U.S. District Judge John Bates ruled last Friday that the government will not be constrained to accept new Deferred Action for Childhood Arrivals (DACA) requests.
One of Barack Obama’s most damaging acts during his last term was to implement DACA. Most constitutional experts agree he didn’t have the authority to implement that executive order because it changed existing immigration law. In effect, Obama negated a law enacted by Congress with the stroke of a pen. Since then, President Trump has met resistance from Federal District judges to repeal that order through his own executive action.
In April, Judge Bates ordered a restart of DACA by U.S. Citizenship and Immigration Services (USCIS) no later than August 23. At that time USCIS advised that restarting DACA would cause the agency to examine and process nearly 50,000 new DACA applications rather than focus on legal immigrant and guest worker applications.
The issue of DACA has been batted around the courts for the last year, leading to growing confusion of where the program is headed. Bates wrote in his opinion:
“Because that confusion would only be magnified if the court’s order regarding initial DACA applications were to take effect now and later be reversed on appeal, the court will grant a limited stay of its order and preserve the status quo pending appeal, as plaintiffs themselves suggest.”
Government officials had warned that in addition to the more than 100,000 new DACA applications, 30,000 advance parole requests would result should DACA be completely rebooted.
Along with putting a pause on the program, Bates also ordered a delay of providing special protections for individuals on DACA. A particularly troubling provision this halted is advanced parole that allowed recipients to travel outside the country and then re-enter without penalty. This often led to citizenship.
When Bates ruled last April that the Obama-era program protecting young undocumented immigrants from deportation must stay in place, progressives hailed that decision as a major blow to President Trump.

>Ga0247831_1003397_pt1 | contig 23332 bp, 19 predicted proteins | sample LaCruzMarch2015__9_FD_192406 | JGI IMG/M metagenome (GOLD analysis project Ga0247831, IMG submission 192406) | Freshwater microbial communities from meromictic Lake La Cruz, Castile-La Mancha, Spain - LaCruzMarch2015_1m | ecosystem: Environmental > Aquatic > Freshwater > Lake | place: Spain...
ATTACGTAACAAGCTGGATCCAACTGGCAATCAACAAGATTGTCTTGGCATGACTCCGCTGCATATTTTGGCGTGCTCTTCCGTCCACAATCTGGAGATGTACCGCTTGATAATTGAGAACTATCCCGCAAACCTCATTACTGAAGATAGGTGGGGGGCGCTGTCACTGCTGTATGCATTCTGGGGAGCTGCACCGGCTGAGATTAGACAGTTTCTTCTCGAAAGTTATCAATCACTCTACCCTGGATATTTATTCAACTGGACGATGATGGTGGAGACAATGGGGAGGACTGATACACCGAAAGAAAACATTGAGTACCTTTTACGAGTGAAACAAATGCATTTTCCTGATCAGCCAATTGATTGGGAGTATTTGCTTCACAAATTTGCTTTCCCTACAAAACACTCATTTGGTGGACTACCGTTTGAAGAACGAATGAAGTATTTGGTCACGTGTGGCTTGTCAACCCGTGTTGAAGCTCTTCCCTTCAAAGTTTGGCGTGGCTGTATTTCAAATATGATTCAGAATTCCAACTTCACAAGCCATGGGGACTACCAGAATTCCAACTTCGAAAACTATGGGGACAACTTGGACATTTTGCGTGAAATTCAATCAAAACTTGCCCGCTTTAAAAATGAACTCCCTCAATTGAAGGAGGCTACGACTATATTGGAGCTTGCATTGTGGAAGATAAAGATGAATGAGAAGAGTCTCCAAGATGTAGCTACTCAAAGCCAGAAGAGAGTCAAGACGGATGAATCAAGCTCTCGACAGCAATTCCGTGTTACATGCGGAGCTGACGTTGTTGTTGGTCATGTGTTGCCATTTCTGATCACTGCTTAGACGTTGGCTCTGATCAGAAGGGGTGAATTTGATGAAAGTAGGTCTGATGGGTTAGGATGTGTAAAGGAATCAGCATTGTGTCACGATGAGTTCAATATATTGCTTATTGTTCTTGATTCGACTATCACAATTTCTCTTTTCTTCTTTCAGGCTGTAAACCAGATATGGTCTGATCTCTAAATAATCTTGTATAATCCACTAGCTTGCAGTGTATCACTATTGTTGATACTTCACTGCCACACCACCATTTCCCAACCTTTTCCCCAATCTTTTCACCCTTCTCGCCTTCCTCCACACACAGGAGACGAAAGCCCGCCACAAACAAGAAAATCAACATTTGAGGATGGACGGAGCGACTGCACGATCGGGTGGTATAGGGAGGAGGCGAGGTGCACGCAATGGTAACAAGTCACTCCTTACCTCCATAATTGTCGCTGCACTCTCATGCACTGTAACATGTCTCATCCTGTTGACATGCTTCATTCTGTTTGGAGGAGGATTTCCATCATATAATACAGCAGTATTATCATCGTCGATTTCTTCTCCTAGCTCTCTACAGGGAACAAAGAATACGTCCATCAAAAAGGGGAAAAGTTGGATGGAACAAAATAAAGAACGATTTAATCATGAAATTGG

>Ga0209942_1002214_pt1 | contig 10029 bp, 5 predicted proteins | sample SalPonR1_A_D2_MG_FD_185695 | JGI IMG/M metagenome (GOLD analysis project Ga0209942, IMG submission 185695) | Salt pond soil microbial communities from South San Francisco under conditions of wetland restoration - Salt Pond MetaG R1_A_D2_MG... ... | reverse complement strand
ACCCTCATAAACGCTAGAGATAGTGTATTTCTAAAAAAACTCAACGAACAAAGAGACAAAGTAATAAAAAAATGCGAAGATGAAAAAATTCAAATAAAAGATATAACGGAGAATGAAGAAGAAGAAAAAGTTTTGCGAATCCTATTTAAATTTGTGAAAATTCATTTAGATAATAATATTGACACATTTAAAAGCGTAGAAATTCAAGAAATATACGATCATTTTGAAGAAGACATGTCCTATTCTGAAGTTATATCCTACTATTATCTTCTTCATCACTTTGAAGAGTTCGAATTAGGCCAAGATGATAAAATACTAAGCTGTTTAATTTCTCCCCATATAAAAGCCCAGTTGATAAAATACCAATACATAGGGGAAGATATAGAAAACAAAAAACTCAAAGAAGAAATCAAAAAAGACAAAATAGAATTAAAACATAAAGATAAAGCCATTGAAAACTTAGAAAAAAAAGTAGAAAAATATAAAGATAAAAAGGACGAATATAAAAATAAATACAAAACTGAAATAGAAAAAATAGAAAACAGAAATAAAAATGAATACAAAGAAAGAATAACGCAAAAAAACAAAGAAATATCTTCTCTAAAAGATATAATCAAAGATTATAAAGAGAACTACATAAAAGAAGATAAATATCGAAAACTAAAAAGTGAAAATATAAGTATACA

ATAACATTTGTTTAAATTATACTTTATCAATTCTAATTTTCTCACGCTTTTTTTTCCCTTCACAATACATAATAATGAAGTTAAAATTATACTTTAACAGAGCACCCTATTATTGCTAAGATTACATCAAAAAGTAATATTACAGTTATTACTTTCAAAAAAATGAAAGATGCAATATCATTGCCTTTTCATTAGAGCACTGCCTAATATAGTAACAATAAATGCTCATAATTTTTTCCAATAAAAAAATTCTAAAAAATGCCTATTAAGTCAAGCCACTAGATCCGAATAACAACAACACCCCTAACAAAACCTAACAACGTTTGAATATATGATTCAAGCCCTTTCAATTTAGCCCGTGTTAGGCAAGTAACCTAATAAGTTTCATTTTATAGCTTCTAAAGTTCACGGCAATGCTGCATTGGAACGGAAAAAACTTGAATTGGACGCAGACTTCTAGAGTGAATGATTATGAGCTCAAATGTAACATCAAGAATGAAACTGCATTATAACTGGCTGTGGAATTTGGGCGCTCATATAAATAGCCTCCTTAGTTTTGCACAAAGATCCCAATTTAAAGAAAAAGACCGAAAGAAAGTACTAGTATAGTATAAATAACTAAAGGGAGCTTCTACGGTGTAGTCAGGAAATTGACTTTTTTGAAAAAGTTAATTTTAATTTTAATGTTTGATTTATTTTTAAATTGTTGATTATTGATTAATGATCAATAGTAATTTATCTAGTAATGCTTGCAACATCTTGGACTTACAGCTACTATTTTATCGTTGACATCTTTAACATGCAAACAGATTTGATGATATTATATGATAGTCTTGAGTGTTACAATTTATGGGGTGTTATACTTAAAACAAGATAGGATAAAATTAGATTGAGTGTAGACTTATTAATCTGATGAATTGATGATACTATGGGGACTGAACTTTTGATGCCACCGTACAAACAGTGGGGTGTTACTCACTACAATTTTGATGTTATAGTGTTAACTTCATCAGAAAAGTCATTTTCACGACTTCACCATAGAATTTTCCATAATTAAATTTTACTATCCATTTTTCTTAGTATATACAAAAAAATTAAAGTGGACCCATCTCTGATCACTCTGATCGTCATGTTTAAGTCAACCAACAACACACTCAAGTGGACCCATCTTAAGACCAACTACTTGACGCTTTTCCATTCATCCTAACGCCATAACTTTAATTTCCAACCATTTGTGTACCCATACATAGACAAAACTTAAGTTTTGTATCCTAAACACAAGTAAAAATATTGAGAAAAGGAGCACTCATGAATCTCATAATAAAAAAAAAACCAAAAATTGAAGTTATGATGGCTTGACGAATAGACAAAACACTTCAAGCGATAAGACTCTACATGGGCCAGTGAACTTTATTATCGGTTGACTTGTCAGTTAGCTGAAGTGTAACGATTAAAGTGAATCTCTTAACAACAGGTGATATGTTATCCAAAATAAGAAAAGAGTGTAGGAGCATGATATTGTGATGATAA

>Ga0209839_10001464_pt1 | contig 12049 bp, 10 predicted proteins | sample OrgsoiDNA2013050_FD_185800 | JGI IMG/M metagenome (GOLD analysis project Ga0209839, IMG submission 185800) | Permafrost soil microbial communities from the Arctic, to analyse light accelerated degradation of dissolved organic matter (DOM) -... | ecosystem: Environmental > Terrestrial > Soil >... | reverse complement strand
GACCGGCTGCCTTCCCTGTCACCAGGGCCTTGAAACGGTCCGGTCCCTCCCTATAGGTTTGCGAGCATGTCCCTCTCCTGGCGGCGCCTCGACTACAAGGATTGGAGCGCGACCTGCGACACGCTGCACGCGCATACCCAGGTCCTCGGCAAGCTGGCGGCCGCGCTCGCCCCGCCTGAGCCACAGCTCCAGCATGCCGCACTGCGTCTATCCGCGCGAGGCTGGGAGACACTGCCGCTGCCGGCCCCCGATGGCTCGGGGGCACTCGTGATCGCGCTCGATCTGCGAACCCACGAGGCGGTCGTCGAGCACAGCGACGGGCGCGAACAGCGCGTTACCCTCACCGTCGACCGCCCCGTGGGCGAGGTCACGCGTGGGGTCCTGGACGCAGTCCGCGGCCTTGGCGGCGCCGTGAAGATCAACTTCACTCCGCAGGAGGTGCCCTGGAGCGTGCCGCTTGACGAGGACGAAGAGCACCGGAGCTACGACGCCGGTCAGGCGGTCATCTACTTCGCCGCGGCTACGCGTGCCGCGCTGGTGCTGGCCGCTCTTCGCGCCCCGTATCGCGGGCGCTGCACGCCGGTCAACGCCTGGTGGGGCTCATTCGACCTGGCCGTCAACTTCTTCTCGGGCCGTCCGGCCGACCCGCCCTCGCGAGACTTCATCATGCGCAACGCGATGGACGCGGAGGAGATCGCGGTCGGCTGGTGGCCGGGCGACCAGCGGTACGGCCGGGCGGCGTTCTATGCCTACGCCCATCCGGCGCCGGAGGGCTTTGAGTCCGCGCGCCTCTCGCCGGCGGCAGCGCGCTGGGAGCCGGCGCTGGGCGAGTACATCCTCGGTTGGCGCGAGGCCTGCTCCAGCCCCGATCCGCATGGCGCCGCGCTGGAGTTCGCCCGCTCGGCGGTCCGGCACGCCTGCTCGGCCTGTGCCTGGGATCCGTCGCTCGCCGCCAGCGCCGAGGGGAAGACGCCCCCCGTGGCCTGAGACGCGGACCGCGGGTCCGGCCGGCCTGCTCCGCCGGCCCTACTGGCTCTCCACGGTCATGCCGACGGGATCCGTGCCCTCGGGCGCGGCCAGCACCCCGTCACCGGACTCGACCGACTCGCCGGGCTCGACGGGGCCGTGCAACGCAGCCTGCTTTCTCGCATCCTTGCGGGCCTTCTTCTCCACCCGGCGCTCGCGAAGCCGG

The ruling, if it had stood, would have required the Department of Homeland Security (DHS) to also accept applications from first-time applicants. Earlier nationwide injunctions had forced the administration to accept renewal applications from current DACA beneficiaries without including new applications.
This decision by Bates comes at a time when several states are debating whether they will completely remove DACA. Texas and six other states are in support of making DACA illegal.
Republican Texas Attorney General, Ken Paxton argues that the implementation of DACA is federal overreach and imposes a financial burden on the states. The Dallas Morning News reported that Paxton said in a prepared statement:
“DACA is unconstitutional because it rewrote federal law over the objections of Congress … DACA represents a dangerous view of executive power, which would allow the president to unilaterally set aside any duly enacted law. It cannot be allowed to stand without doing serious harm to our Constitution. This lawsuit is vital to restoring the rule of law to our immigration system.”
The Mexican American Legal Defense and Education Fund is representing DACA recipients in the Texas case. A number of other immigration advocates say they are planning to ask the Texas courts to dismiss the lawsuit on the grounds that the claim of irreparable damages is “invalid given that the program has stood for more than six years now and that DACA recipients contribute much more than they do harm.”
Though the suit was filed by the state of Texas against the Department of Homeland Security, the Mexican American Legal Defense and Education Fund is representing 22 DACA recipients who were allowed to challenge Homeland back in May shortly after Texas and other states filed the suit.
One of the reasons Bates reversal is so important is because other District Courts have issued injunctions and ordered the government to continue processing renewal applications for months.
Final briefs in the California and New York cases are due in October and attorneys are awaiting a decision from a three-judge panel of the U.S. Court of Appeals for the 9th Circuit. Should the Texas District Court rule DACA unconstitutional next month, that decision will more than likely fast-track the issue to the Supreme Court.
Progressives and the Democratic Party have sought to debunk President Trump’s warnings about unchecked immigration since he was elected. At least for now, one court has stood for reason. An already stressed U.S. Citizenship and Immigration Services cannot operate without reasonable relief.
~ Freedom New Report